SCHOOLS IN DP CAMPS
As soon as the Allied armies liberated forced labor camps, concentration camps, and POW camps in the early spring of 1945 millions of people who were enslaved began spontaneous efforts to organize themselves into communities. Since 1939, Polish children in occupied Poland were not allowed to continue their education and schools were closed. For most of these children, the war meant almost six years without any schooling, creating a gap in the formal education as well as intellectual development. As a result, most of the children and young people in DP schools were older than the average age. Teachers had seven-year olds together with 13-14 year olds in the same class learning basic reading and writing.
Many teachers had prewar teaching experience and could boast of high qualifications, this was particularly true of high school teachers. Kindergartens and seven-grade elementary schools were organized in all larger camps. Children lived with their parents and came to classes in a modest building or a barrack, where often several different levels shared one classroom. Gimnazjums (four-grade high schools) and lyceums (two additional years, ending with the certification examination) were organized as boarding schools located in DP camps in larger, often urban centers, such as Köln-Mülheim. They admitted students from many different DP camps, who then lived in the dormitories. Better facilities existed in larger educational centers, which housed several schools of different profiles, such as Pinneberg near Hamburg, Fallingbostel, Rehden, and Lippstadt. In 1946 an UNRRA University was opened in Munich and DPs of different ethnic backgrounds could enroll and attend lectures in English and German. The university did not last long; UNRRA and the U.S. Army closed it in May 1947.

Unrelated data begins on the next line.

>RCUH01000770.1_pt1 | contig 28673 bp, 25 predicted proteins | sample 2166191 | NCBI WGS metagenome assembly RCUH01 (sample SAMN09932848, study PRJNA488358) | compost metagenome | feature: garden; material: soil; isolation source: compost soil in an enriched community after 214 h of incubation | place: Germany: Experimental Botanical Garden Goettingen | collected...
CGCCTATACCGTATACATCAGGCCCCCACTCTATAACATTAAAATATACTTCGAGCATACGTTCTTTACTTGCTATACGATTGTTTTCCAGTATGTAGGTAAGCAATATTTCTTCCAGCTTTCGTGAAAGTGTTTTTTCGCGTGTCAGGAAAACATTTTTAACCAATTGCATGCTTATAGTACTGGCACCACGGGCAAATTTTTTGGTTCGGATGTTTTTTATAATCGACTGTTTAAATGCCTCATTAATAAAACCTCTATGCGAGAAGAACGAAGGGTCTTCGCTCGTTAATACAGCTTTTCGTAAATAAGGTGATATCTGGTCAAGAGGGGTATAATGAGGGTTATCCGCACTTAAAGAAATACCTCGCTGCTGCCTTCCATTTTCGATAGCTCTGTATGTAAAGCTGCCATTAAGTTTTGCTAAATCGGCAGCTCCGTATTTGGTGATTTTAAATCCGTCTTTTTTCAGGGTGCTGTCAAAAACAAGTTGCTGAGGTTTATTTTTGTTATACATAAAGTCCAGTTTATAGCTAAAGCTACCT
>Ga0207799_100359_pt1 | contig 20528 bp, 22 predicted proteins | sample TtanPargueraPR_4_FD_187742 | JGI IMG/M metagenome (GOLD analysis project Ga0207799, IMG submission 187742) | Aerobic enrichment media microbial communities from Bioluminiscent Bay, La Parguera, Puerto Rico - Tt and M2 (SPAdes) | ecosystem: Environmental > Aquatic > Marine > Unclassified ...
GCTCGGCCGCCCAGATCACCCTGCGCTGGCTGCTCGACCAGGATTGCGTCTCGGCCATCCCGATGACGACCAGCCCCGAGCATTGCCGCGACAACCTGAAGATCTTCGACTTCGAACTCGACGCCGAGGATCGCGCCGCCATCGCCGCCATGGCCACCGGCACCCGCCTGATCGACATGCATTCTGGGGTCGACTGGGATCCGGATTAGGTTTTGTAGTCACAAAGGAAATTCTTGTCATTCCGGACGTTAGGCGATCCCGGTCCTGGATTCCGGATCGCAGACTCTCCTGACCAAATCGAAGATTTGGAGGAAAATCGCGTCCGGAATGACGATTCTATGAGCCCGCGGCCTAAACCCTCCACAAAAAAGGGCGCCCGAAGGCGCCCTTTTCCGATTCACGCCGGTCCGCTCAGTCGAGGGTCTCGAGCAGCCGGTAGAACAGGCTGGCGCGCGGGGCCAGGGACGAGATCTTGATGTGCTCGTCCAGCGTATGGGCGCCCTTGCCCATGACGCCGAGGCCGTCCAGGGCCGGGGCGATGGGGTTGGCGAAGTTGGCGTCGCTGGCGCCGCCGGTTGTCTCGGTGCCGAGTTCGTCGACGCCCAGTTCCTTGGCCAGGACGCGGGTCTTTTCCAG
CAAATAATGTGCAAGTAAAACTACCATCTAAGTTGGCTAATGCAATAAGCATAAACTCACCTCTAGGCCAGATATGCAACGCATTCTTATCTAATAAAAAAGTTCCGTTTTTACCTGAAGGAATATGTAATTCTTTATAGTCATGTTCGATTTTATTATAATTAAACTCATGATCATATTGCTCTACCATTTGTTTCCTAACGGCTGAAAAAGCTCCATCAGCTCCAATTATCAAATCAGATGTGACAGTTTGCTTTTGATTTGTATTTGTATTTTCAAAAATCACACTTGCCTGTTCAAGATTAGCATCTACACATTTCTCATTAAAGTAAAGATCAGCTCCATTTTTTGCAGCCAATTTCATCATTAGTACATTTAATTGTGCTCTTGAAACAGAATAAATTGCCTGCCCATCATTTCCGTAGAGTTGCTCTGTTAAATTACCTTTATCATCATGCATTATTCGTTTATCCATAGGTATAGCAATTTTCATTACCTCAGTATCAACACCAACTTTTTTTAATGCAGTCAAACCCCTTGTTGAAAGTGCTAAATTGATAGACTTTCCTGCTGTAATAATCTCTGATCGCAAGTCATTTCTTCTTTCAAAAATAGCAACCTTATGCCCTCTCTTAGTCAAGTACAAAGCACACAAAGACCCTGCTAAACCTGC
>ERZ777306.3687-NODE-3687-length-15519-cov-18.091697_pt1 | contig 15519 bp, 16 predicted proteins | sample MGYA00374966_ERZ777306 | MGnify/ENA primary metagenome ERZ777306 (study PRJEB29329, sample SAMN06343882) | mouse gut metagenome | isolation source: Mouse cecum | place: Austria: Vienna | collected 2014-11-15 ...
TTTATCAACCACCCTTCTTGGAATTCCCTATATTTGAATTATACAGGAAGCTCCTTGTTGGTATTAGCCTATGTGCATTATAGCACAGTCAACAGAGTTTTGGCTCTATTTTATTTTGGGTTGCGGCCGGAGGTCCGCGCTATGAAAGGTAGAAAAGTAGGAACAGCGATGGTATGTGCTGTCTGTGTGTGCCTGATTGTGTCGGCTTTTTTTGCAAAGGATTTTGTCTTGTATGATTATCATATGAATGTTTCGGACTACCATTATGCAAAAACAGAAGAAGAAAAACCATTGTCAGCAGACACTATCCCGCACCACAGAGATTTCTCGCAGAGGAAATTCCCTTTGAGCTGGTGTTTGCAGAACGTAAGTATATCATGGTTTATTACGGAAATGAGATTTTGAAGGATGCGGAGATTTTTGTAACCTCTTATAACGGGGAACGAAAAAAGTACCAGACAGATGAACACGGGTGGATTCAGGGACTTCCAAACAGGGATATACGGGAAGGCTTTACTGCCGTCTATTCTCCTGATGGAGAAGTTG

Sciences and technical subjects were especially popular for those who wanted to emigrate and hoped that technical education would translate better to a foreign environment. Some students had previous experience working with machines during the forced labor period in German industry and built on those skills. Many schools offered courses in surveying, drafting, auto mechanics, and driving; as well as classes in business, accounting, agriculture. A popular course for women was sewing. Sometimes short term courses transformed into regular one or two-year trade schools, such as sewing schools in Lippstadt, Wildflecken, Deggendorf and Burg. High schools with a trade profile functioned in several larger DP camps, including Lippstadt, Wildflecken, Borghorst, Heilbronn, Freising, Ingolstadt, Lubeck, Hamburg and Schramberg. Some schools covered the program of an entire year within six months. Students spent 50 hours per week on class instruction, putting in nine-hour days during the week and another 5 hours on Saturday.
Since most of these young people were robbed of their childhood, the DP schools also focused on exploration of the outside world, experiences of friendship, summer adventures and a chance to develop body and mind in a safe, loving atmosphere. Students went walking in the local woods whenever possible to enjoy weather and nature. When textbooks were hard to find, classes took place outdoors. Students participated in skiing course, summer sailing, and month-long summer camps. All students had sports as part of physical training, and sometimes participated in soccer or volleyball competitions with other DP camps, other schools, or even "international" games with youth from other ethnic groups that took place in some DP camps. Dances were organized to develop social relationships with other students. There were sightseeing day trips to historical cities and monuments of Germany; visits to theaters, museums, and concert halls. Schools organized cultural activities. The Lippstadt male choir sang during all national celebrations, provided music for special religious occasions, and traveled to the DP camps and a DP choir competition in Wildflecken, and on request of a Polish chaplain, performed in a prison for both Polish and German inmates. Students performed in school plays. One group from Wedel performed "Snow White" in several different DP camps, hosted representative of UNRRA and even gave a show for the British soldiers of occupation forces.
One more function of the schools proved particulary important; they returned emotional balance and allowed for the development of lasting relationships among young people. Some children who had no relatives in DP camps, found in their classmates and teachers a substitute family which gave them a chance to regain their lost youth.
Polish Schools in DP Camps in Germany 1945-1951 - A. D. Jaroszynska-Kirchmann